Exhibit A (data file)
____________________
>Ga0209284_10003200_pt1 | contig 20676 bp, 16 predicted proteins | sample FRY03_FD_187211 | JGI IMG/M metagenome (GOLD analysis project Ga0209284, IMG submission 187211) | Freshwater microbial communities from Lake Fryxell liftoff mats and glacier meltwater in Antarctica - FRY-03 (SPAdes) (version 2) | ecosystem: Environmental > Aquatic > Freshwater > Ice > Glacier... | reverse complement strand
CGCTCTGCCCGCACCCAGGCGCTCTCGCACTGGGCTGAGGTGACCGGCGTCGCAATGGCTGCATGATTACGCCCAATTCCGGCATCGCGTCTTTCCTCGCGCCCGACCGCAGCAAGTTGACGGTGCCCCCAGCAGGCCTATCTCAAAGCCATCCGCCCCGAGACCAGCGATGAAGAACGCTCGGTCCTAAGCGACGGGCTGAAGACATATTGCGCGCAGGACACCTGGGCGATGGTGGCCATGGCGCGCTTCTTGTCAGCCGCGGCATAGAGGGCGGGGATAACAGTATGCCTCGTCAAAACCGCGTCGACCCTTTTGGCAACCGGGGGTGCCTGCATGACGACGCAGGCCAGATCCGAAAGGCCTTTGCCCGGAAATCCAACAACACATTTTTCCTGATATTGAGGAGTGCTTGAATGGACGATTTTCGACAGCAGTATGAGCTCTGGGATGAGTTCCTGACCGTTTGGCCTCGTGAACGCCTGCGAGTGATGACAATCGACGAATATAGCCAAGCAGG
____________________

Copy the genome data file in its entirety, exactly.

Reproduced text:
>Ga0209284_10003200_pt1 | contig 20676 bp, 16 predicted proteins | sample FRY03_FD_187211 | JGI IMG/M metagenome (GOLD analysis project Ga0209284, IMG submission 187211) | Freshwater microbial communities from Lake Fryxell liftoff mats and glacier meltwater in Antarctica - FRY-03 (SPAdes) (version 2) | ecosystem: Environmental > Aquatic > Freshwater > Ice > Glacier... | reverse complement strand
CGCTCTGCCCGCACCCAGGCGCTCTCGCACTGGGCTGAGGTGACCGGCGTCGCAATGGCTGCATGATTACGCCCAATTCCGGCATCGCGTCTTTCCTCGCGCCCGACCGCAGCAAGTTGACGGTGCCCCCAGCAGGCCTATCTCAAAGCCATCCGCCCCGAGACCAGCGATGAAGAACGCTCGGTCCTAAGCGACGGGCTGAAGACATATTGCGCGCAGGACACCTGGGCGATGGTGGCCATGGCGCGCTTCTTGTCAGCCGCGGCATAGAGGGCGGGGATAACAGTATGCCTCGTCAAAACCGCGTCGACCCTTTTGGCAACCGGGGGTGCCTGCATGACGACGCAGGCCAGATCCGAAAGGCCTTTGCCCGGAAATCCAACAACACATTTTTCCTGATATTGAGGAGTGCTTGAATGGACGATTTTCGACAGCAGTATGAGCTCTGGGATGAGTTCCTGACCGTTTGGCCTCGTGAACGCCTGCGAGTGATGACAATCGACGAATATAGCCAAGCAGG